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International Day of People with Disabilities – access to apprenticeships

On Tuesday 3 December, it’s International Day of People with Disabilities (IDPWD) – established by the United Nations to identify and address discrimination, exclusion and inaccessibility that many people living with a disability face.

With more disabled students choosing to study with The Open University than any other UK university, championing accessibility for all is a cause that is close to our heart. The OU’s recent report, Access to Apprenticeships explored the availability of apprenticeships for people with a declared disability. The major survey of over 700 large and small employers across England, found that two in three employers were prioritising hiring apprentices with a disability, and over a third have started to proactively recruit disabled individuals over the past three years.

The OU is a leading provider of higher and degree apprenticeships and in 2017/18 (the latest figures available), the OU was the second largest HEI provider of higher and degree apprenticeships in England, working with over 400 employers. Laney is an excellent example of how employers and providers are working in partnership to deliver successful programmes.

Laney works for Devon Partnership NHS Trust, which provides a wide range of NHS services to people with mental health and learning disability needs in Devon, the wider South West region and nationally.

Laney has cerebral palsy, worked as a support worker at the Trust and was given the opportunity to start The Open University (OU) Higher Apprenticeship in Health (Assistant Practitioner). She is now close to completing the programme and awaiting her End Point Assessment. During the programme, Laney has been promoted to the role of Assistant Practitioner (Mental Health).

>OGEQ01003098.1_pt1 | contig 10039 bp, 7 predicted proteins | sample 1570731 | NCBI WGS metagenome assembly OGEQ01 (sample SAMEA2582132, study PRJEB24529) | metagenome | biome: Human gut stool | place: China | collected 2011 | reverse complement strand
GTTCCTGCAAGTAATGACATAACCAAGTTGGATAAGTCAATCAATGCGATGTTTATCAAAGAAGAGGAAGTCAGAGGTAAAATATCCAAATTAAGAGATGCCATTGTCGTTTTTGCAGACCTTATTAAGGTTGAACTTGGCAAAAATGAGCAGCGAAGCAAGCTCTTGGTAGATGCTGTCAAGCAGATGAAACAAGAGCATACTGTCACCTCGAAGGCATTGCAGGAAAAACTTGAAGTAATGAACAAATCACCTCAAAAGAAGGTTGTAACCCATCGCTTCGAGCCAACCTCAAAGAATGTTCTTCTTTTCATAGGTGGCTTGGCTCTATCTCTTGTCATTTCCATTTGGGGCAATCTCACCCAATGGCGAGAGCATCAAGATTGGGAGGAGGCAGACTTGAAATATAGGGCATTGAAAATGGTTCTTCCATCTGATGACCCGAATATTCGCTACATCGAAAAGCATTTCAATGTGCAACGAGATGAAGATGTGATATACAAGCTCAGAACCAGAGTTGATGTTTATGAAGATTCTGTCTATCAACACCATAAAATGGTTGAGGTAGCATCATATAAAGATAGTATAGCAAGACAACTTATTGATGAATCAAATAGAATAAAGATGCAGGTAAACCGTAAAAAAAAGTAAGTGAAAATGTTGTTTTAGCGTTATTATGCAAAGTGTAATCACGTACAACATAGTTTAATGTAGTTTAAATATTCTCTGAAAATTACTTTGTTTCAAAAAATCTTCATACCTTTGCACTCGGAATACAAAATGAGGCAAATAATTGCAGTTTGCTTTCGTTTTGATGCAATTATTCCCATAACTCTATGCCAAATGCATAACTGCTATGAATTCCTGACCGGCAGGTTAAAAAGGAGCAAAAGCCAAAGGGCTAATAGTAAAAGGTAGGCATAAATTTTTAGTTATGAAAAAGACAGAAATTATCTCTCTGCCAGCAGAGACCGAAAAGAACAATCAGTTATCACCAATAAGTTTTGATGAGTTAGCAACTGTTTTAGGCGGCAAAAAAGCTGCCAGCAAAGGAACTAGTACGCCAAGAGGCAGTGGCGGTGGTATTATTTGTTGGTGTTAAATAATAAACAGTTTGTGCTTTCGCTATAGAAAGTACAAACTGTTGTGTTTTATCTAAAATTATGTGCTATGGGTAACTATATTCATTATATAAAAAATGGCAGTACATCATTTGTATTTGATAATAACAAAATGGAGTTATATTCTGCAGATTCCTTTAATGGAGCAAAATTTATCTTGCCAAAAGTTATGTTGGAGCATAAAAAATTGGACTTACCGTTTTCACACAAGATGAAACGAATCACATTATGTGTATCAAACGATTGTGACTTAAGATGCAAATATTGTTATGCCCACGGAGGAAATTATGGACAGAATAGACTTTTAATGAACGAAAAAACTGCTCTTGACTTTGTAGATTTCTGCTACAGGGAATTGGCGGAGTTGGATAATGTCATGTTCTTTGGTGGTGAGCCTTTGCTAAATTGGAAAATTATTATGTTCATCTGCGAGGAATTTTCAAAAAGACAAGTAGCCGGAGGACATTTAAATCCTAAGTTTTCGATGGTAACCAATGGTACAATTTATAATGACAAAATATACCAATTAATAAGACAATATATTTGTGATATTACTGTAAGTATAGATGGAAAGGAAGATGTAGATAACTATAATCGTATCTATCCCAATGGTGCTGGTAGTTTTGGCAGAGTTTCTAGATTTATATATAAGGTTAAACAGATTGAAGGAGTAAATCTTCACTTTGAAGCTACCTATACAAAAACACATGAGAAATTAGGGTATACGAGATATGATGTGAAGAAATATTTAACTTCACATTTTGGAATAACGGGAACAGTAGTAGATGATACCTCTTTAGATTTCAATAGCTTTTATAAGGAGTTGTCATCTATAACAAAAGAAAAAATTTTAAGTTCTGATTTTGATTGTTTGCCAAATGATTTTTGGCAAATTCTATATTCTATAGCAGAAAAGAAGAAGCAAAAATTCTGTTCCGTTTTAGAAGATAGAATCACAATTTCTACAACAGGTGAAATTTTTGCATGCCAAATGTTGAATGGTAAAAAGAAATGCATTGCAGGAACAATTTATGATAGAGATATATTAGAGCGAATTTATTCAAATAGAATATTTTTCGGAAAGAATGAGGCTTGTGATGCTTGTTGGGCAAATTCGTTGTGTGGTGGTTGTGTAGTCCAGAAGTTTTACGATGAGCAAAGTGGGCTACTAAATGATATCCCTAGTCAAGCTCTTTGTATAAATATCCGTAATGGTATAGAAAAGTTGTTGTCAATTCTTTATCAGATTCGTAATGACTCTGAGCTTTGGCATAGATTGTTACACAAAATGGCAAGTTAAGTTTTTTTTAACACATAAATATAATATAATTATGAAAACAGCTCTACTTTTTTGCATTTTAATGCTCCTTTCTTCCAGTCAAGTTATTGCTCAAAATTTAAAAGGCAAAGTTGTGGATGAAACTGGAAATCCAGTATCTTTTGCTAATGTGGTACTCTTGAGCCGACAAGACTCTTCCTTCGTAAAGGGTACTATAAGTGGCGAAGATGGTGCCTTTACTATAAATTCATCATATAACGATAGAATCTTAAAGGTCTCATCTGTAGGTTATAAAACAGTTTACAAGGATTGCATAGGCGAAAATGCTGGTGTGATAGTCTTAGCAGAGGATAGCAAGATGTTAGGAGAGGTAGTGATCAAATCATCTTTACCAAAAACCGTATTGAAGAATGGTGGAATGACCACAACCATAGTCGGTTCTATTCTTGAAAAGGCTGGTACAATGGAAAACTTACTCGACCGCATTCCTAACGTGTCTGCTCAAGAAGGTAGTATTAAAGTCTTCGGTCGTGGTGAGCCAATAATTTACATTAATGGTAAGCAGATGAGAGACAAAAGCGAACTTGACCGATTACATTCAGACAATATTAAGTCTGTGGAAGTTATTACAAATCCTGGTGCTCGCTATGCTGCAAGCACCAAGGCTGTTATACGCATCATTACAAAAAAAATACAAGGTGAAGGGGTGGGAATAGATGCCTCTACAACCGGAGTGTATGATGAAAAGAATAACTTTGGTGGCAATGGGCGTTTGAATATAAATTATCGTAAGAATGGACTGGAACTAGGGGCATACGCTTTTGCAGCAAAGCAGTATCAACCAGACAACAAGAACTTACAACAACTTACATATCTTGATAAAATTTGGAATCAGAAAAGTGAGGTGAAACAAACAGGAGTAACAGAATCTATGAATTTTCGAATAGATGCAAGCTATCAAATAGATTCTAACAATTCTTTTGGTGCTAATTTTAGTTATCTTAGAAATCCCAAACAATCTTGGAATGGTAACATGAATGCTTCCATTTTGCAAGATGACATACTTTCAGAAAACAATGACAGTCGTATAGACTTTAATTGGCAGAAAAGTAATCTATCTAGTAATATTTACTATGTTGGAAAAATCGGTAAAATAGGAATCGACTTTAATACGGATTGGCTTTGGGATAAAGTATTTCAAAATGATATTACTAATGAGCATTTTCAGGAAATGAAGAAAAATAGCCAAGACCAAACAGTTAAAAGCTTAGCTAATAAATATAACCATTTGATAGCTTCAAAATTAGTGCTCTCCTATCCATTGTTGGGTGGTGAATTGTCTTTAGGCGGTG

“I’ve always worked in healthcare,” explained Laney. “Having cerebral palsy myself, I wanted to help other people, but from a different perspective.

“My condition varies from day-to-day. Some days I wake up and I can’t move and other days I’ll feel differently. There is also a mental health side to living with cerebral palsy.

“I sometimes find it difficult to talk about how I’m feeling over the phone so I’ve built up a relationship with my Open University tutors where I am able to email and explain how things are going. Face-to-face and telephone contact is also available, but I find email works best for me and that communication has developed over time. It’s really helpful and the support I’ve received from the OU has been fantastic.”

To read the full interview, please visit:

About Author

Hannah is part of the Media Relations Team at The Open University, working with the Faculty of Wellbeing, Education and Language Studies. With experience both agency and in-house, Hannah has worked on campaigns for a number of large corporate companies and brands, including RBS, NatWest, Travelodge, Audible, AA and the Royal Academy of Dance. She has completed a Masters in Publishing Studies from Oxford Brookes and is currently studying towards a DipHE in Computer, IT and Design. In her free time she enjoys photography, reading and going to the theatre.

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